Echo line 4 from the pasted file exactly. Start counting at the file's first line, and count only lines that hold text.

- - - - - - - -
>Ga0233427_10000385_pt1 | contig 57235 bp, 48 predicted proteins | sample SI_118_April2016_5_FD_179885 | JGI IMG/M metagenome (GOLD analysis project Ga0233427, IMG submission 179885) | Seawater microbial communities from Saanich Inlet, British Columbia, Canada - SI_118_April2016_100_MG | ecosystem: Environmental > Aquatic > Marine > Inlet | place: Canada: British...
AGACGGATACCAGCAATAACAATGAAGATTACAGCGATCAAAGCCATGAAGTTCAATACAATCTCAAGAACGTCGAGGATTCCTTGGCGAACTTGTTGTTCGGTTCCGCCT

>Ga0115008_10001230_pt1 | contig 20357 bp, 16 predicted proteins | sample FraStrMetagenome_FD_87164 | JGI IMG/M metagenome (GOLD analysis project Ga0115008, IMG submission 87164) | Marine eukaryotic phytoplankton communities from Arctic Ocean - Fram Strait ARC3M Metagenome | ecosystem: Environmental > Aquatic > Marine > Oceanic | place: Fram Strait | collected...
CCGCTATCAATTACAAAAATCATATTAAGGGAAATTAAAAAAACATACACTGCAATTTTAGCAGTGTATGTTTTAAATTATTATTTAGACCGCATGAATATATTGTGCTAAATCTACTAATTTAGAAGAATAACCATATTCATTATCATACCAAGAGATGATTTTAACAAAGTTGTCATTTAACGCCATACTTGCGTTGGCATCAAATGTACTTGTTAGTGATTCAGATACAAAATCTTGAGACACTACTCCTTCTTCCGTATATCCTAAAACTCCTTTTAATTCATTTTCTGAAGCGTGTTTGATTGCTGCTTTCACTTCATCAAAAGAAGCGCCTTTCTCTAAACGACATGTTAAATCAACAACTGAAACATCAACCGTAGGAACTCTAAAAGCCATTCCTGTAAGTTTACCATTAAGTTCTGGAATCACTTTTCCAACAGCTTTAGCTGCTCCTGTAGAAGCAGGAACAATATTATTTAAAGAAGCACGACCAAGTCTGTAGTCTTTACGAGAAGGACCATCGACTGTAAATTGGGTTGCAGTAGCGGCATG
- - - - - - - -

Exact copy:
CCGCTATCAATTACAAAAATCATATTAAGGGAAATTAAAAAAACATACACTGCAATTTTAGCAGTGTATGTTTTAAATTATTATTTAGACCGCATGAATATATTGTGCTAAATCTACTAATTTAGAAGAATAACCATATTCATTATCATACCAAGAGATGATTTTAACAAAGTTGTCATTTAACGCCATACTTGCGTTGGCATCAAATGTACTTGTTAGTGATTCAGATACAAAATCTTGAGACACTACTCCTTCTTCCGTATATCCTAAAACTCCTTTTAATTCATTTTCTGAAGCGTGTTTGATTGCTGCTTTCACTTCATCAAAAGAAGCGCCTTTCTCTAAACGACATGTTAAATCAACAACTGAAACATCAACCGTAGGAACTCTAAAAGCCATTCCTGTAAGTTTACCATTAAGTTCTGGAATCACTTTTCCAACAGCTTTAGCTGCTCCTGTAGAAGCAGGAACAATATTATTTAAAGAAGCACGACCAAGTCTGTAGTCTTTACGAGAAGGACCATCGACTGTAAATTGGGTTGCAGTAGCGGCATG